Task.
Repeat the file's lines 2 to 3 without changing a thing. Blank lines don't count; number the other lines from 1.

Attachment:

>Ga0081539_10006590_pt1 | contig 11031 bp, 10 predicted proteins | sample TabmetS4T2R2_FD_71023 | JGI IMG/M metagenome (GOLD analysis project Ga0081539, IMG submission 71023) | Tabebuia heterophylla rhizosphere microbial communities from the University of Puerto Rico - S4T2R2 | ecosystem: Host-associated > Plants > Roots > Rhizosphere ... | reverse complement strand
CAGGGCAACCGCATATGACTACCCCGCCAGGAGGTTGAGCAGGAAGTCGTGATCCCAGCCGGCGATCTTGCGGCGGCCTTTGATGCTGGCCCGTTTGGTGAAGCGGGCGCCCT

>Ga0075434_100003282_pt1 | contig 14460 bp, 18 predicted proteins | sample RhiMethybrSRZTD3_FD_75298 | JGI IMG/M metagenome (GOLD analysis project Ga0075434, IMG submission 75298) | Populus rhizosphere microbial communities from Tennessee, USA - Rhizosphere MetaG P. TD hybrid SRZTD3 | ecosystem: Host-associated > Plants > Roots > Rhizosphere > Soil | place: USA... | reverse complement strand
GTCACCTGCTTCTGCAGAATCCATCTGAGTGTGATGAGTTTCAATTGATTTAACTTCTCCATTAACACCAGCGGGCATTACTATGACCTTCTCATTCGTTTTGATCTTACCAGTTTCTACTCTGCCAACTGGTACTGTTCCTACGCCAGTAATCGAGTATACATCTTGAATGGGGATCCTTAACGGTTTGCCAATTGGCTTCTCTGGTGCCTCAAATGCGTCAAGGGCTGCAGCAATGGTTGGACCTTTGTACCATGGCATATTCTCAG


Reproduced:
CAGGGCAACCGCATATGACTACCCCGCCAGGAGGTTGAGCAGGAAGTCGTGATCCCAGCCGGCGATCTTGCGGCGGCCTTTGATGCTGGCCCGTTTGGTGAAGCGGGCGCCCT

>Ga0075434_100003282_pt1 | contig 14460 bp, 18 predicted proteins | sample RhiMethybrSRZTD3_FD_75298 | JGI IMG/M metagenome (GOLD analysis project Ga0075434, IMG submission 75298) | Populus rhizosphere microbial communities from Tennessee, USA - Rhizosphere MetaG P. TD hybrid SRZTD3 | ecosystem: Host-associated > Plants > Roots > Rhizosphere > Soil | place: USA... | reverse complement strand